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Morning Wrap: today's top business stories

News stories from around the web.

Vodafone agrees Kabel Deutschland offer (FT)

Vodafone, the mobile phone group, has launched an agreed €7.7bn cash offer for Kabel Deutschland in a move by the UK group to go beyond its traditional mobile telephony business into consumer broadband and television services.

Shares under pressure over China fears (FT)

US government bond yields are at 22-month highs while growth-focused products like stocks and commodities are again under pressure as traders contemplate a market with less central bank support.

BIS: Central banks must end 'whatever it takes' policy (BBC)

The Bank for International Settlements (BIS) says banks have done their bit to help economic recovery and now governments must do more.

Barclays to sell on data from savers and track mobile phones (Telegraph)

Barclays Bank is to start selling data on its millions of current and savings account customers to other companies for the first time.

Flexible working 'cuts cost to employers', say business leaders (Telegraph)

A group of 22 of Britain's biggest companies have signed a commitment to flexible working rights after finding that "agility" in staff hours and locations can cut workforce costs by as much as 13pc.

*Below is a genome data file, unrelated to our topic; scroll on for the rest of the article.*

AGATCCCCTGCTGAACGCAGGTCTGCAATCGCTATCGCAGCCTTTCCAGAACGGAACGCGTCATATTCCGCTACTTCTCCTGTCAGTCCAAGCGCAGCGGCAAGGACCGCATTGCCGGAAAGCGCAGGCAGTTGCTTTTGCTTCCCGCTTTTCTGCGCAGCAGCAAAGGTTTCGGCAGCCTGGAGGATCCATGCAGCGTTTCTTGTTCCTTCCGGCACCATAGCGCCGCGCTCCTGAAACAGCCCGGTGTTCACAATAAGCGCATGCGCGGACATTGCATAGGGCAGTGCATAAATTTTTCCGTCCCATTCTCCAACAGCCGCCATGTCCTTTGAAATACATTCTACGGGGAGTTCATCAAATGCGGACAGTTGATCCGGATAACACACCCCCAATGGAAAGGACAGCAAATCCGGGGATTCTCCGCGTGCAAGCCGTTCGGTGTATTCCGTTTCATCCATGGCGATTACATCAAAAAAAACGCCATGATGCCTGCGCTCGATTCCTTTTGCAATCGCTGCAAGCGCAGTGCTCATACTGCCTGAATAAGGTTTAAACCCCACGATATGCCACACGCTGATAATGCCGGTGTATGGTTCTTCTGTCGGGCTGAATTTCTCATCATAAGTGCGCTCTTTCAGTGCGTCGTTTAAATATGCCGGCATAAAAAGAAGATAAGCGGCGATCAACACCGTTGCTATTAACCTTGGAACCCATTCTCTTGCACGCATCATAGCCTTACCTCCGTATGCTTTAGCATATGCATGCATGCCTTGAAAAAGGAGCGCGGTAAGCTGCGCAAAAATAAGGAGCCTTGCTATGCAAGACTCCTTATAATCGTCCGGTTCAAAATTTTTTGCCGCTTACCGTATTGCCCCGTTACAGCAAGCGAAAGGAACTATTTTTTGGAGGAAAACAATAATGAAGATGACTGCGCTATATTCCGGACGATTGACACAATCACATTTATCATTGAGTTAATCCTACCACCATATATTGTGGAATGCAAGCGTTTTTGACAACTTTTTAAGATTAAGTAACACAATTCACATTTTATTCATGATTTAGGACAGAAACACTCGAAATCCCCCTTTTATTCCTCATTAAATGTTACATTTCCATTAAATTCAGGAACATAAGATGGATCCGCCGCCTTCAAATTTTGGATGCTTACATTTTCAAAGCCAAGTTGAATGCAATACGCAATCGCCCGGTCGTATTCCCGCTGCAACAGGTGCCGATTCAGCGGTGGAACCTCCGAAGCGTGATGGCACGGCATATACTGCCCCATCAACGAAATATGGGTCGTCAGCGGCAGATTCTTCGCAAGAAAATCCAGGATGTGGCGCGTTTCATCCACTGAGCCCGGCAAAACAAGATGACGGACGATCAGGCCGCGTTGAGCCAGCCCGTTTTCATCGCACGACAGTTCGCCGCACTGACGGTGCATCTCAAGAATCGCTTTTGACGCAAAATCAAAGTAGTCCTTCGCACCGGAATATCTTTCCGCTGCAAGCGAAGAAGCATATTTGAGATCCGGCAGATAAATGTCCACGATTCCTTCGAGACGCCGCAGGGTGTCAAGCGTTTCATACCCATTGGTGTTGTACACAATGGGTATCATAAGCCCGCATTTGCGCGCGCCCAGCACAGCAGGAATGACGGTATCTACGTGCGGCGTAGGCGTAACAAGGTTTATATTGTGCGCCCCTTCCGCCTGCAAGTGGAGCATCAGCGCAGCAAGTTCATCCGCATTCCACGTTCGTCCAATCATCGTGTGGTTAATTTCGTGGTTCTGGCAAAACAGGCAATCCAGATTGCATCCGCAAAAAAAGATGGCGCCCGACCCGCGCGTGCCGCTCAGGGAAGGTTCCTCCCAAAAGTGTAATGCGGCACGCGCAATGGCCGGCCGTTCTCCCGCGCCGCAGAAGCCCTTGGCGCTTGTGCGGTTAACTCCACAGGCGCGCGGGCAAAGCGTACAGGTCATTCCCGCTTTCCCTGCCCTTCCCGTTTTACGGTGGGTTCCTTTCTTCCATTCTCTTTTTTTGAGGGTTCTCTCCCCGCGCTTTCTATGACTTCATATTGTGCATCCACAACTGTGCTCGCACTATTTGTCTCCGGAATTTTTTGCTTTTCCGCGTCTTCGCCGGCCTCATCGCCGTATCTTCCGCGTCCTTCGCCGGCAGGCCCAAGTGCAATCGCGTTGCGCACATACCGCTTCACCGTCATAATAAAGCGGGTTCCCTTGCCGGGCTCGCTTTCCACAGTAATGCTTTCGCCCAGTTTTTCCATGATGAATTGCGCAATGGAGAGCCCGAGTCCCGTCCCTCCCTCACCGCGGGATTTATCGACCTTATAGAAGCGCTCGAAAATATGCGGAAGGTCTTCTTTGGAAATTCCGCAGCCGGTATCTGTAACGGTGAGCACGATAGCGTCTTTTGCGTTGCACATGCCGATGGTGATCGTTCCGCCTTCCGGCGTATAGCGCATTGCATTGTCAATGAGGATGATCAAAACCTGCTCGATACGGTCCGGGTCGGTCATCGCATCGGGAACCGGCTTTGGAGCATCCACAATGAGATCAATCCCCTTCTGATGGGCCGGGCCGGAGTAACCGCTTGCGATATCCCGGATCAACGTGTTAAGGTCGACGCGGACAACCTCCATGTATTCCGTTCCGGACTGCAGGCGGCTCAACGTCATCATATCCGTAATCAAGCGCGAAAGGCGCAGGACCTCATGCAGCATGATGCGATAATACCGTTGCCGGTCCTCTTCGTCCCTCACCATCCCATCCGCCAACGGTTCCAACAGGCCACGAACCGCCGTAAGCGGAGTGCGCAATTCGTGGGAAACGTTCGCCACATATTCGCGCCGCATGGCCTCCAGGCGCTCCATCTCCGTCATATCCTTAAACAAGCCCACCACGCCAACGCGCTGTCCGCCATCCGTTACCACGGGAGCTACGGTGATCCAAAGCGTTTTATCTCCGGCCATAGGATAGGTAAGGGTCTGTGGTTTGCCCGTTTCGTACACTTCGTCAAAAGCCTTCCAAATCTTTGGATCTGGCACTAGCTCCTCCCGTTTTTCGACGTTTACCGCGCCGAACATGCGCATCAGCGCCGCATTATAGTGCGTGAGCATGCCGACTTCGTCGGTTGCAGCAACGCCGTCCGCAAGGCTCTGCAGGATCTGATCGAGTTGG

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Is anyone prepared to solve the NHS funding crisis?

As long as the political taboo on raising taxes endures, the service will be in financial peril. 

It has long been clear that the NHS is in financial ill-health. But today's figures, conveniently delayed until after the Conservative conference, are still stunningly bad. The service ran a deficit of £930m between April and June (greater than the £820m recorded for the whole of the 2014/15 financial year) and is on course for a shortfall of at least £2bn this year - its worst position for a generation. 

Though often described as having been shielded from austerity, owing to its ring-fenced budget, the NHS is enduring the toughest spending settlement in its history. Since 1950, health spending has grown at an average annual rate of 4 per cent, but over the last parliament it rose by just 0.5 per cent. An ageing population, rising treatment costs and the social care crisis all mean that the NHS has to run merely to stand still. The Tories have pledged to provide £10bn more for the service but this still leaves £20bn of efficiency savings required. 

Speculation is now turning to whether George Osborne will provide an emergency injection of funds in the Autumn Statement on 25 November. But the long-term question is whether anyone is prepared to offer a sustainable solution to the crisis. Health experts argue that only a rise in general taxation (income tax, VAT, national insurance), patient charges or a hypothecated "health tax" will secure the future of a universal, high-quality service. But the political taboo against increasing taxes on all but the richest means no politician has ventured into this territory. Shadow health secretary Heidi Alexander has today called for the government to "find money urgently to get through the coming winter months". But the bigger question is whether, under Jeremy Corbyn, Labour is prepared to go beyond sticking-plaster solutions. 

George Eaton is political editor of the New Statesman.